Milktooth

24 Oct

You guys, the new Milktooth EP, Wild Before Our Eyes, has just released and guess what I have for you? Commentary on each song! Singer, David Condos is giving us all insight on the bands new songs. If you’ve listened to the EP and have wondered what the songs are about, how long it took to record the songs, etc…than you’ve come to the right place.

I can’t tell you how many times I’ve wondered what the song meant to the artist, so having an opportunity like this one is absolutely fantastic and I’m so excited to share with you David’s reflections.

Sit back, take a listen to the EP, and read through the commentary. If you enjoy the songs, which you will, you can purchase it here.

 

1. O Laredo!
We are excited about sharing this song, not only because of how the recording turned out, but because we’re happy to present it as a tribute to one of our favorite cities that we’ve visited on tour: Laredo, TX.  None of us had been to Laredo before our first show there last year, but it really blew us away.  The people who we met there were so genuinely excited about live music.  It was a breath of fresh air, especially coming from Nashville where we tend to take live music for granted.  So we wanted to write this song for them, as both a form of recognition and encouragement about what they’ve got going on.

This song may have also ended up being the most musically gratifying for us because we put the most work into writing it.  The first bits that we wrote for this song were the parts that would become the second verse.  The rest of the song, however, went through several variations, right up until the week before we went to the studio, before we decided on the final song structure and parts.  We wanted the song to have some musical hints that point to the American Southwest, but we didn’t want it to become a cheesy salsa number that stuck out like a sore thumb among the rest of the EP.  So we had to be aware of not crossing that line while we were writing it.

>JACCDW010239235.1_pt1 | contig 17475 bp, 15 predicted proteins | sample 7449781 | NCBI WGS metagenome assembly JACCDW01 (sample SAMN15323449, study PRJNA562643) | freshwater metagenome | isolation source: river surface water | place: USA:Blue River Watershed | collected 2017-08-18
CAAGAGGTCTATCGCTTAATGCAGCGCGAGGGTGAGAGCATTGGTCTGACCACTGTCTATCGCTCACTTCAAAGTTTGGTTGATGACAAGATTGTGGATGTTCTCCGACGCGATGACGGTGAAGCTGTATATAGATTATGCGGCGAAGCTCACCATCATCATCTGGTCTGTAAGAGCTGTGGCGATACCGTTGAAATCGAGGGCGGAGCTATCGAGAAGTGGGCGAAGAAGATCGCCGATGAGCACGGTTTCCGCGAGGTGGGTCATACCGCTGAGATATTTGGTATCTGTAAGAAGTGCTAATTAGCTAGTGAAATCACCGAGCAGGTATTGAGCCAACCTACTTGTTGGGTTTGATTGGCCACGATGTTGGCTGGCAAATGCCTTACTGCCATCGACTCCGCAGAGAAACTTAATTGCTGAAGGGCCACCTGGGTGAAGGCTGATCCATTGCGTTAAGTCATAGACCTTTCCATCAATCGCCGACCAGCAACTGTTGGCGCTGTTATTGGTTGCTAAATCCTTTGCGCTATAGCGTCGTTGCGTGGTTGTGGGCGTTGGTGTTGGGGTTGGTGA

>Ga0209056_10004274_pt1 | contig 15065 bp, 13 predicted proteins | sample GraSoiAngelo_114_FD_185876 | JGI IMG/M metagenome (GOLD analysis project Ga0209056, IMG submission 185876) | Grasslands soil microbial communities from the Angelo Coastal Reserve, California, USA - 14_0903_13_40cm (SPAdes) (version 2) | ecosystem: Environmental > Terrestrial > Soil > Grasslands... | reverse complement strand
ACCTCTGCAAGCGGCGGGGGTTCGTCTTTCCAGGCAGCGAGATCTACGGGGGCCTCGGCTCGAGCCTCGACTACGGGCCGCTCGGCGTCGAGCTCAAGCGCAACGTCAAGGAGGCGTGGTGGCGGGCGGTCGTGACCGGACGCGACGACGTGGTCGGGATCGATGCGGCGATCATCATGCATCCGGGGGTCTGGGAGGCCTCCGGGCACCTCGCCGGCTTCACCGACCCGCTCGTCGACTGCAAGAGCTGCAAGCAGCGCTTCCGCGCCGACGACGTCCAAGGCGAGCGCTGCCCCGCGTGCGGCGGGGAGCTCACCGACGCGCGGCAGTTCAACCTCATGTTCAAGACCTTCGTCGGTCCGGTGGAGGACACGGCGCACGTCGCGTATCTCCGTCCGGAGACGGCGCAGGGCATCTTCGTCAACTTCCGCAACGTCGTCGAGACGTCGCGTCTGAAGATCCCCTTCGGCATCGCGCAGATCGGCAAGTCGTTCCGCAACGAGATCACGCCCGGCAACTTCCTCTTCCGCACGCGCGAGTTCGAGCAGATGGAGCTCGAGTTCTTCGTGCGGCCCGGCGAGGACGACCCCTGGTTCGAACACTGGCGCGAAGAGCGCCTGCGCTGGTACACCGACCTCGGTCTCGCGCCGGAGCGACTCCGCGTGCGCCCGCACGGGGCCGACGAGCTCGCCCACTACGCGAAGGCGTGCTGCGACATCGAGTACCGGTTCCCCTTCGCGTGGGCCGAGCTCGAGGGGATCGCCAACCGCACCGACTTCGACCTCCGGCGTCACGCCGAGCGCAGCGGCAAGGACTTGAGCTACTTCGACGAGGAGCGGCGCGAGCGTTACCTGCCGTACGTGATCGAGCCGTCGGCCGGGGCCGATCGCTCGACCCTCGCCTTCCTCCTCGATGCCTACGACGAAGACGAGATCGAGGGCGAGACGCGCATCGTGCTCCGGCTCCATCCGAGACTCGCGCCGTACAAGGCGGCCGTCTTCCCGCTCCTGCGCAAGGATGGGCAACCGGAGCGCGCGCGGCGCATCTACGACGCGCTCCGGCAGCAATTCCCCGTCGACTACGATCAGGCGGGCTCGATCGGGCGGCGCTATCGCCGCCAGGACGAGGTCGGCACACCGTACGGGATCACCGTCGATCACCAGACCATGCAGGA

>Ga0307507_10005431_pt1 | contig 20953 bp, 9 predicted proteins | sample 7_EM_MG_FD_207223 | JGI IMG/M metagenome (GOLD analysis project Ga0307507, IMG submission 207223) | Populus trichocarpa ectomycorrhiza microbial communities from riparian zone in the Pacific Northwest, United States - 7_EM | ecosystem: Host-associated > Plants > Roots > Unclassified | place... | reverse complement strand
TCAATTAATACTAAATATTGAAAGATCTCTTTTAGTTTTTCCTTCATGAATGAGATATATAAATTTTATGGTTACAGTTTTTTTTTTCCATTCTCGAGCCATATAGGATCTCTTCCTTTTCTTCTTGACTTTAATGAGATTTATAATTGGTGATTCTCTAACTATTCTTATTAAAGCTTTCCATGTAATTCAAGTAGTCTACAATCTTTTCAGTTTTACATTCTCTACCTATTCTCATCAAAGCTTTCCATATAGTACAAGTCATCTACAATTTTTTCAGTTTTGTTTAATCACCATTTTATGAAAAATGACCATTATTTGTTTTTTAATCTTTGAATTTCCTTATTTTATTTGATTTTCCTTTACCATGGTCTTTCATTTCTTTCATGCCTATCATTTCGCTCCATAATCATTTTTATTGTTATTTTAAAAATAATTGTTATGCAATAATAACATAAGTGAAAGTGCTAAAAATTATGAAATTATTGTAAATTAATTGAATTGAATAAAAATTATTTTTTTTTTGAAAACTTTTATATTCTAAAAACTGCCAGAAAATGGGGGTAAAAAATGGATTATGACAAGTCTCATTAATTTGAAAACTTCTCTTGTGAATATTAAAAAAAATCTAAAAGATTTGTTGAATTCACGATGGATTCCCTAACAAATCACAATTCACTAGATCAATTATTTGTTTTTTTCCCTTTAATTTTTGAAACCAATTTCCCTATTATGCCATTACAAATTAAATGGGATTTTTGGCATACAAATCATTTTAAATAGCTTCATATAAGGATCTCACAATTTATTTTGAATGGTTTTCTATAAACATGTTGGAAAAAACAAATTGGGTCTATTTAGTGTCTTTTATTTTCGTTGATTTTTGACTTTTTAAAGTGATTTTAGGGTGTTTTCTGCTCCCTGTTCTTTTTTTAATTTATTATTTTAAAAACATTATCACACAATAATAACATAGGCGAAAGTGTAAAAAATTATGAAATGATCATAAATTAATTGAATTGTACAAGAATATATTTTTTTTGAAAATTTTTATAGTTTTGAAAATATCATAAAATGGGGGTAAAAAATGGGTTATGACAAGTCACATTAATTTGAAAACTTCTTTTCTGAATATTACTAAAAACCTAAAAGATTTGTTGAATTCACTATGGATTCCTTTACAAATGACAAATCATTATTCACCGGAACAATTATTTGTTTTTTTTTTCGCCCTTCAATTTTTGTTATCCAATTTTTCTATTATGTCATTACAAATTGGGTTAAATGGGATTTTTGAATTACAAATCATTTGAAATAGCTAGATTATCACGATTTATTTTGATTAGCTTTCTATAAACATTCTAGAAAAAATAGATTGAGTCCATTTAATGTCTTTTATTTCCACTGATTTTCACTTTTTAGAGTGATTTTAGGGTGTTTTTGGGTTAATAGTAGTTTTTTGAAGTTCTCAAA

Another fun thing about recording “O Laredo!” was that Zac had the idea to feature a horn section in the bridge of this song, which is something we had never done before.  We ended up really liking how that turned out, so we added a bit of horns to “Wild Before Our Eyes” and “What You Do To Me” as well.  Also, the title of this song was inspired by a poem that Zac brought to our attention called “Pioneers! O Pioneers!,” which was Walt Whitman’s homage to the spirit of the settlers and explorers of the westward expansion era.

2. In My Blood
As opposed to “O Laredo!,” this song came together more quickly than any of the other songs on the EP.  In fact, this song wouldn’t even be on the EP if our recording schedule hadn’t been pushed back a few days.  Our first day at the studio was supposed to be a Wednesday, but it was postponed til the following Monday.  Since the three of us had already freed up our schedules for working on music that Wednesday, we decided to get together and play through a new song idea that we had toyed around with earlier that month.  To our surprise, that song idea became “In My Blood” that night and we recorded it a few days later.

The lyrics for this song, like several of the songs on the EP, are personal for me because I wrote it about driving from Nashville to St Louis to ask my wife, Julie, to marry me.  Although waiting through that 5 hour drive was excruciating at the time, it was a big part of a day that I’ll never forget.  As a result, this song might be the most straightforward love song that I’ve ever written.  Zac, Adam and I all got married during the year that we were writing this record, so I’d say that those experiences definitely helped to shape the songs on this EP.

3. The Gate
I wrote this song’s basic musical idea last year for a compilation of classic poetry pieces set to music.  That compilation never ended up being released, but I really didn’t want to let this music go to waste.  So I wrote completely new lyrics, and it became “The Gate.”  Lyrically, this song was written about the year and a half that my wife and I spent in a long-distance relationship before we were married.  That year and a half consisted of a lot of weekend road trips back and forth between Nashville and St Louis, and one of the hardest parts of that situation was having to drive away from her when a weekend in St Louis would come to an end.  I actually came up with a good portion of this song’s lyrics while I was driving home from one of those weekends.

Musically, we wanted this song to have a slow, steady build and we were excited to have our good friend Patrick Damphier record some of the soundscapes and guitar parts that helped that build work so well.  Patrick’s a really talented guy who plays bass in The Mynabirds and also has a great solo project called Field Days.

4. Wild Before Our Eyes